1777(June 27) The Marquis de Lafayette defies French authorities and arrives in America to help with the Revolution.
1777(July 23) General Sir William Howe leaves New York City with 15,000 soldiers on a campaign to take Philadelphia.
1777(September 26) After loses by Washington at Brandywine and Germantown, Philadelphia is lost to the British. The British think capturing the American capital will end the war, but the Continental Congress relocates to York, Pennsylvania, and the revolution goes on for another six years.
1777(October 17) Burgoyne loses at Saratoga, New York, and becomes the first British General to surrender to Continental forces. The American victory stops the British campaign to divide New England in half and legitimizes the war effort to countries overseas.
1777(December 19) Washington's army retires for the winter at Valley Forge. The winter is long and harsh, but the American troops use the time to train as a professional army.
1778(February 6) France signs the Treaty of Alliance with the United States and becomes the first country to officially recognize America's independence. They provide uniforms, supplies, and ammunition to the poorly supplied Continental Army. Britain declares war on France and the American Revolution becomes an international war.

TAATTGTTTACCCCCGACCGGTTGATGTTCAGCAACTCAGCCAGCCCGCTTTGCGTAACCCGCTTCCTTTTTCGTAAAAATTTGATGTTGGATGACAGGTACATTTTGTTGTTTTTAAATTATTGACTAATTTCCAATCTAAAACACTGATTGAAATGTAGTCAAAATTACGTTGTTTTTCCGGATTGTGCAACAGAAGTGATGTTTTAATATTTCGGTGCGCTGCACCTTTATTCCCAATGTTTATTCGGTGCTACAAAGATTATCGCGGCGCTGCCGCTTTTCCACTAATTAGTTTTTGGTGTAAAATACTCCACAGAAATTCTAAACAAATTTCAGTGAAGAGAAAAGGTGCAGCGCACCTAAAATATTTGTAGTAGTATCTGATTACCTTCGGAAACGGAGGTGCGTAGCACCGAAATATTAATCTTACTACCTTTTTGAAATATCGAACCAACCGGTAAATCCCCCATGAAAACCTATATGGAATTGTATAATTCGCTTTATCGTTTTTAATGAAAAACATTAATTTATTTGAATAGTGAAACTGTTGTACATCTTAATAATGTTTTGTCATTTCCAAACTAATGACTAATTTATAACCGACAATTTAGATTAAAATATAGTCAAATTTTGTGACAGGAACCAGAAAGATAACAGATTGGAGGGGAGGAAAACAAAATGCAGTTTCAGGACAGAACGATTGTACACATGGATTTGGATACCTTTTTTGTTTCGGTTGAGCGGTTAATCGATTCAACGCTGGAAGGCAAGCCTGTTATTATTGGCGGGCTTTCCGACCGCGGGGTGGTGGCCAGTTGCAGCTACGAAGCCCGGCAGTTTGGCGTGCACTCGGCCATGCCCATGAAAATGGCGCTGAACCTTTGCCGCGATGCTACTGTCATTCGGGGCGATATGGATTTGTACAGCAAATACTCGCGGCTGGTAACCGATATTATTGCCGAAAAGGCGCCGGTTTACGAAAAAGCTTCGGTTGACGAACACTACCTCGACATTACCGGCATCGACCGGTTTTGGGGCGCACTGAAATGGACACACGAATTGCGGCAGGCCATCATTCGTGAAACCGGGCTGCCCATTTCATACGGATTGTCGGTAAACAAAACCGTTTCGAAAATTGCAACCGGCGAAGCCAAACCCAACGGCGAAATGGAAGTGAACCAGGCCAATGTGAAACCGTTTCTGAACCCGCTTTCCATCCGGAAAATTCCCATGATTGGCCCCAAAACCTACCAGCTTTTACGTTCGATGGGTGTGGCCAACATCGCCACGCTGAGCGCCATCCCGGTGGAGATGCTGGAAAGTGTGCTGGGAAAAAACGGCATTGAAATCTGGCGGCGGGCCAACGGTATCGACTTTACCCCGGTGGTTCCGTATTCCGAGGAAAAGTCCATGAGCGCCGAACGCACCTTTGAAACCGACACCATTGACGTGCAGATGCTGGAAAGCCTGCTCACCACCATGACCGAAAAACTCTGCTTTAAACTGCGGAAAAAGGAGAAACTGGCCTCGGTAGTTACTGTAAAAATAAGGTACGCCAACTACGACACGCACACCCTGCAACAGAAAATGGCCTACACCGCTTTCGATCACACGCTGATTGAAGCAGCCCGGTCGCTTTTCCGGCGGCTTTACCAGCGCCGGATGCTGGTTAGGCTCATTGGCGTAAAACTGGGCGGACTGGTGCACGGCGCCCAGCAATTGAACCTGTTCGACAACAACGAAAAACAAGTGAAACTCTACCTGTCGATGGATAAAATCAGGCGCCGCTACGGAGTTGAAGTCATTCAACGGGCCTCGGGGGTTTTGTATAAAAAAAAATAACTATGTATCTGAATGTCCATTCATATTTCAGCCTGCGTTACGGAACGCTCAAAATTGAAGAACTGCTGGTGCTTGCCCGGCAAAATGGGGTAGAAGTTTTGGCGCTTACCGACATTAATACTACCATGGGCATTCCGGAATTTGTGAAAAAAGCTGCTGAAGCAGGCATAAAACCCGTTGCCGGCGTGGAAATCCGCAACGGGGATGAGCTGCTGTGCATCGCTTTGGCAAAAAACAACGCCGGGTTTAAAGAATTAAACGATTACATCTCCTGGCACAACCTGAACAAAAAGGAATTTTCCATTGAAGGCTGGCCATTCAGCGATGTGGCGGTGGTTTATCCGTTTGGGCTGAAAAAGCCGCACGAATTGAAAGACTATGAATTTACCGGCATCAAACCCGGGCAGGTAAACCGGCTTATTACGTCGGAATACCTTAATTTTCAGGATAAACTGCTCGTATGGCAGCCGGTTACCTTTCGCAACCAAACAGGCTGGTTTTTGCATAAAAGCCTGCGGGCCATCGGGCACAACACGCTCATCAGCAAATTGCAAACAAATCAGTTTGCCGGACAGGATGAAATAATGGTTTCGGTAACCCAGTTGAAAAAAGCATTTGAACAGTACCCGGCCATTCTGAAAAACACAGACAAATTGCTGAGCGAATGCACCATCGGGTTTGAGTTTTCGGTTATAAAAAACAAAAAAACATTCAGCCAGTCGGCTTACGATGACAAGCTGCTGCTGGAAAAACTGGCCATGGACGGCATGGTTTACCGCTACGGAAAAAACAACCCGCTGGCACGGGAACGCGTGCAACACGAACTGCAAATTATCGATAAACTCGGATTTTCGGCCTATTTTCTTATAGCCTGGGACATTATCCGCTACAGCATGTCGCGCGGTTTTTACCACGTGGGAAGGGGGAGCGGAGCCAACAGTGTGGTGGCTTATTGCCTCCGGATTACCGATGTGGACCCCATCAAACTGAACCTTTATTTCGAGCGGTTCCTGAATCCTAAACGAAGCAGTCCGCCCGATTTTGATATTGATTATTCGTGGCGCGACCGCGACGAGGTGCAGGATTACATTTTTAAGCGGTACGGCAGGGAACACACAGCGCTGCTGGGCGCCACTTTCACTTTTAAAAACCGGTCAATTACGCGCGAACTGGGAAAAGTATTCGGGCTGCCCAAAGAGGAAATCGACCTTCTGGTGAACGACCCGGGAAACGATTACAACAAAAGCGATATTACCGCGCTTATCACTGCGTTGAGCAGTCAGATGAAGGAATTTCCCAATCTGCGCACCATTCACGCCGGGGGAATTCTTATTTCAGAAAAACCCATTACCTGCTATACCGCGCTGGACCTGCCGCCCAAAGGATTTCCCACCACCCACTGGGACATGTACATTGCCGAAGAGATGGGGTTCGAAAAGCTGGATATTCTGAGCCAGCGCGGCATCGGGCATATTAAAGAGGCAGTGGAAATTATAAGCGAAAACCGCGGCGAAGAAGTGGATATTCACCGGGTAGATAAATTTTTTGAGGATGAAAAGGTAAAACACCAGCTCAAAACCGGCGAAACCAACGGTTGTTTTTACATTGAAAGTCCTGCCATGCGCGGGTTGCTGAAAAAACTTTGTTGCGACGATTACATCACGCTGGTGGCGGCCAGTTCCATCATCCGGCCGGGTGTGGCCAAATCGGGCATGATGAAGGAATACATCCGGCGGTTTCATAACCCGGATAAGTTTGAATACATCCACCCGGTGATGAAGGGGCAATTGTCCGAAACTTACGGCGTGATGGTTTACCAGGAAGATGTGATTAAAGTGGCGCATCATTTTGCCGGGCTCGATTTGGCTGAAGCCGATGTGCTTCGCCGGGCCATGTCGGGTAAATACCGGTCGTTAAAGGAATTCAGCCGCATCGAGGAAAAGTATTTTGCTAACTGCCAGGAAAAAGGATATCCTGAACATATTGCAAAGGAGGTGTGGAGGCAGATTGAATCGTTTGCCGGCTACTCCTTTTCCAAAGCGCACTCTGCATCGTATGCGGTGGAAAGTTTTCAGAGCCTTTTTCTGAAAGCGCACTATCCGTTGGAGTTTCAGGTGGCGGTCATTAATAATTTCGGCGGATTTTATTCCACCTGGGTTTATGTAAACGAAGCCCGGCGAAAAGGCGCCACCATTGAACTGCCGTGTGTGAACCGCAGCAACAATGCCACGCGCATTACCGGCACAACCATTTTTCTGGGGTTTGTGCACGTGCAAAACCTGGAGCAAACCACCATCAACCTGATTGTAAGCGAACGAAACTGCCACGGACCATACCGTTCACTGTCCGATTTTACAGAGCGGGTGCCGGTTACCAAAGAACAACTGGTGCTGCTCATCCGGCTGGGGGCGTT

1778(March 8) After their failure to split the north, the British change their war strategy to focus on the south. They believe more Americans loyal to the British crown live in the southern states and will help fight the rebellion. Activity in the north is scaled back to raids and harbor blockades.
1778(June 18) The British, afraid of a French naval assault, abandon Philadelphia and withdraw to New York.
1778(December 29) The British capture Savannah, Georgia, in the first stage of their southern strategy.
1779(June 21) Spain declares war on Great Britain, but refuses to ally with the Americans over fear of starting rebellion in their own colonies. Britain must now stretch their soldiers and resources even further to wage war in the Spanish territories and defend a three-year siege of Gibraltar.
1779(July 8) The British burn and capture Fairfield, Connecticut.
1779(July 11) The British burn and capture Norwalk, Connecticut.
1779(October 18) A combined American and French siege fails to retake Savannah. The British hold the city until the end of the war.
1780(May 12) British attack and capture Charleston, South Carolina.